The team at Cessnock Library is excited to launch a book written by late local historian Jack Delaney, Our Letters, The Mail Goes Through, which reveals the rich history of our local post offices.Read More
Sustainability in Council
Council’s internal environmental sustainability team, also known as the ‘Green Futures’ Team is working on a number of projects to reduce the organisation’s ecological footprint.
An Environmental Sustainability Action Plan has been developed and includes:
- promoting awareness of environmental sustainability
- reducing the paper usage of Council
- changing the office paper we use to a recycled option
- improving the office recycling system
- saving energy by encouraging staff to turn of lights and computers
- reducing waste through a reusable coffee cup and shopping bag program and looking at options to discontinue the purchase of single serve tea, coffee and sugar.
Solar Lighting and Power
Council has decided to investigate the opportunity to use solar streetlighting whenever replacement or major repairs are needed to lights on Council owned land.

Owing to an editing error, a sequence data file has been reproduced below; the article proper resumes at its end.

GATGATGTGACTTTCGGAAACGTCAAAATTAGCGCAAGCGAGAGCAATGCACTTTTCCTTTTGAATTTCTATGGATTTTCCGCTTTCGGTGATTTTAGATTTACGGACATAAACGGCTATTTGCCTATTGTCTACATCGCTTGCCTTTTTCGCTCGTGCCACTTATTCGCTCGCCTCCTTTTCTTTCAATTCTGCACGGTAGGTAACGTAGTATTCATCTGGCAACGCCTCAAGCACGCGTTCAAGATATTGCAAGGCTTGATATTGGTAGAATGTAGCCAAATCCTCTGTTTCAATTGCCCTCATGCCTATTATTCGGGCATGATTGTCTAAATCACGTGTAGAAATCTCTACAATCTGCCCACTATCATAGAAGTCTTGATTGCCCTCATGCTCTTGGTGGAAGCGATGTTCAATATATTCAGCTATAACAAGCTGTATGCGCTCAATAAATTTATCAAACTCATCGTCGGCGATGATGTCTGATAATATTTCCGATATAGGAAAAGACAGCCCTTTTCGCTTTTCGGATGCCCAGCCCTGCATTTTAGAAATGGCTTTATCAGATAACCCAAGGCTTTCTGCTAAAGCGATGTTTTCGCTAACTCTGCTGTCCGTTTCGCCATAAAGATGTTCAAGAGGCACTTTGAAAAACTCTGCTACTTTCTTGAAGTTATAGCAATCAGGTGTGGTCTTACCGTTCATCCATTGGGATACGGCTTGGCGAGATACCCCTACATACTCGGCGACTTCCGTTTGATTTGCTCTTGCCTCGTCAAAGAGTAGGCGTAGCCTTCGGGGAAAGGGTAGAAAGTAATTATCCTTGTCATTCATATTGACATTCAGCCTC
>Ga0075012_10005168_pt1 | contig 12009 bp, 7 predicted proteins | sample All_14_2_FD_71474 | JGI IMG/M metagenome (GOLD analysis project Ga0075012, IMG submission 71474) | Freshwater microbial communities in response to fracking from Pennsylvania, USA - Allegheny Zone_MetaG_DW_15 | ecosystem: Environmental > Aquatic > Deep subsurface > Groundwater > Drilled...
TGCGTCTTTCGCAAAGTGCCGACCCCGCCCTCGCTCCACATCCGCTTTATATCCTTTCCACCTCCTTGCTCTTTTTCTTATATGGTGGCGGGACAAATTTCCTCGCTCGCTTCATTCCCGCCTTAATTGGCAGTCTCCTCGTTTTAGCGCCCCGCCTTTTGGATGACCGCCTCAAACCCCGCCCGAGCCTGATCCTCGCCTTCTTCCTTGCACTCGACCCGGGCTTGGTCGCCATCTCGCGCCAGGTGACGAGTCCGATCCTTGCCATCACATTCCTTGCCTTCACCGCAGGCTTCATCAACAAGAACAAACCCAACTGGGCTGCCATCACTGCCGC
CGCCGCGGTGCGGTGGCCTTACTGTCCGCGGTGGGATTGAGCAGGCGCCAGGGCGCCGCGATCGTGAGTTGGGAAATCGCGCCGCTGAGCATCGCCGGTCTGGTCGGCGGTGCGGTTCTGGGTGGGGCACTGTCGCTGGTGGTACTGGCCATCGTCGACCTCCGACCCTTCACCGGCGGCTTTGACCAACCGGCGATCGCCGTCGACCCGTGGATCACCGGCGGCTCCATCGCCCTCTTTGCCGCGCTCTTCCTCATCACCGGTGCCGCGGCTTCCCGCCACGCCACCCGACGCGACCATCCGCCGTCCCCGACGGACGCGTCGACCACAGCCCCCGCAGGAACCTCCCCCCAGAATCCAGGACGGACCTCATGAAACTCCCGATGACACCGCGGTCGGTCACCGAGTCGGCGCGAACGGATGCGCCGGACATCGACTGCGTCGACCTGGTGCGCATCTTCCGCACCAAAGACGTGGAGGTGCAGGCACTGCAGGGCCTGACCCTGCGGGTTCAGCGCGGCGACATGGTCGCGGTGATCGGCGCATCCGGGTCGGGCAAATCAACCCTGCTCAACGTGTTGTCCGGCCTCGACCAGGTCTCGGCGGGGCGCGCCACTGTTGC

The Works Depot is the third highest electricity consuming Council facility (behind the Kurri Kurri Aquatic Centre and Administration Centre). The Depot site was considered to be the most feasible for the installation of solar panels as it provides security, correct solar orientation, appropriate roof design and available roof area. The installation comprises 80 x 250 watt panels producing 2,328 kWh/month, with a value of around $33,000 fully installed and was completed and comissioned in June 2013.
The Depot’s average power usage is 14,000 kWh/month costing approximately $3,000. The solar system is designed to reduce electricity costs by around $7,200 per year and has a payback period of less than six years.
The savings have been calculated by costing the electricity we didn’t purchase (i.e. that was generated by the system and used on site during the day) based on this year’s electricity rates (because they are higher this year than last year). It is interesting to see how the generation is increasing as we move through spring into summer. Unlike home solar power systems Council makes no income from excess power generated by the system with the feed-in tariff for commercial systems being on a third that of our the rate we purchase it at.